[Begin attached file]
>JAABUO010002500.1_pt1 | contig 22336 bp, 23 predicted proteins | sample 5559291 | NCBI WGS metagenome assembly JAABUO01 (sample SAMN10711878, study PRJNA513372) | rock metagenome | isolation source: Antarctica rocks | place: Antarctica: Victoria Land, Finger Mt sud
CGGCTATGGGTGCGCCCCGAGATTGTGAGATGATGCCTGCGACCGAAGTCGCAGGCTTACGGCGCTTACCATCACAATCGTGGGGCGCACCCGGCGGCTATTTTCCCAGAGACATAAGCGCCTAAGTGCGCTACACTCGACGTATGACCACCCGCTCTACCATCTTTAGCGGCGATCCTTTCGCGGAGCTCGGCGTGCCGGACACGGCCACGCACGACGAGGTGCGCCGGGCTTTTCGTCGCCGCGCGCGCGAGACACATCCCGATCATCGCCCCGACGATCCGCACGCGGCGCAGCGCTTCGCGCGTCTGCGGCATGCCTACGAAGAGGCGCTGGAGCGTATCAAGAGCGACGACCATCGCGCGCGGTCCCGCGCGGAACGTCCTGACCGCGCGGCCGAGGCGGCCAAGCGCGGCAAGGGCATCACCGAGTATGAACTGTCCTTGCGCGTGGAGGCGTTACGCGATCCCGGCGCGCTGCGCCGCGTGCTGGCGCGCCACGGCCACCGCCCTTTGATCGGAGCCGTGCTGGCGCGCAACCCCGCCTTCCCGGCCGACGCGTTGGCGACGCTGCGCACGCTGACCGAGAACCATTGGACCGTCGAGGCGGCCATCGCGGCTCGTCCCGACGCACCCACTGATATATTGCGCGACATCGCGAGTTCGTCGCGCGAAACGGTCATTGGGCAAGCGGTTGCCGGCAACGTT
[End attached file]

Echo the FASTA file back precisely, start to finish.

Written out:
>JAABUO010002500.1_pt1 | contig 22336 bp, 23 predicted proteins | sample 5559291 | NCBI WGS metagenome assembly JAABUO01 (sample SAMN10711878, study PRJNA513372) | rock metagenome | isolation source: Antarctica rocks | place: Antarctica: Victoria Land, Finger Mt sud
CGGCTATGGGTGCGCCCCGAGATTGTGAGATGATGCCTGCGACCGAAGTCGCAGGCTTACGGCGCTTACCATCACAATCGTGGGGCGCACCCGGCGGCTATTTTCCCAGAGACATAAGCGCCTAAGTGCGCTACACTCGACGTATGACCACCCGCTCTACCATCTTTAGCGGCGATCCTTTCGCGGAGCTCGGCGTGCCGGACACGGCCACGCACGACGAGGTGCGCCGGGCTTTTCGTCGCCGCGCGCGCGAGACACATCCCGATCATCGCCCCGACGATCCGCACGCGGCGCAGCGCTTCGCGCGTCTGCGGCATGCCTACGAAGAGGCGCTGGAGCGTATCAAGAGCGACGACCATCGCGCGCGGTCCCGCGCGGAACGTCCTGACCGCGCGGCCGAGGCGGCCAAGCGCGGCAAGGGCATCACCGAGTATGAACTGTCCTTGCGCGTGGAGGCGTTACGCGATCCCGGCGCGCTGCGCCGCGTGCTGGCGCGCCACGGCCACCGCCCTTTGATCGGAGCCGTGCTGGCGCGCAACCCCGCCTTCCCGGCCGACGCGTTGGCGACGCTGCGCACGCTGACCGAGAACCATTGGACCGTCGAGGCGGCCATCGCGGCTCGTCCCGACGCACCCACTGATATATTGCGCGACATCGCGAGTTCGTCGCGCGAAACGGTCATTGGGCAAGCGGTTGCCGGCAACGTT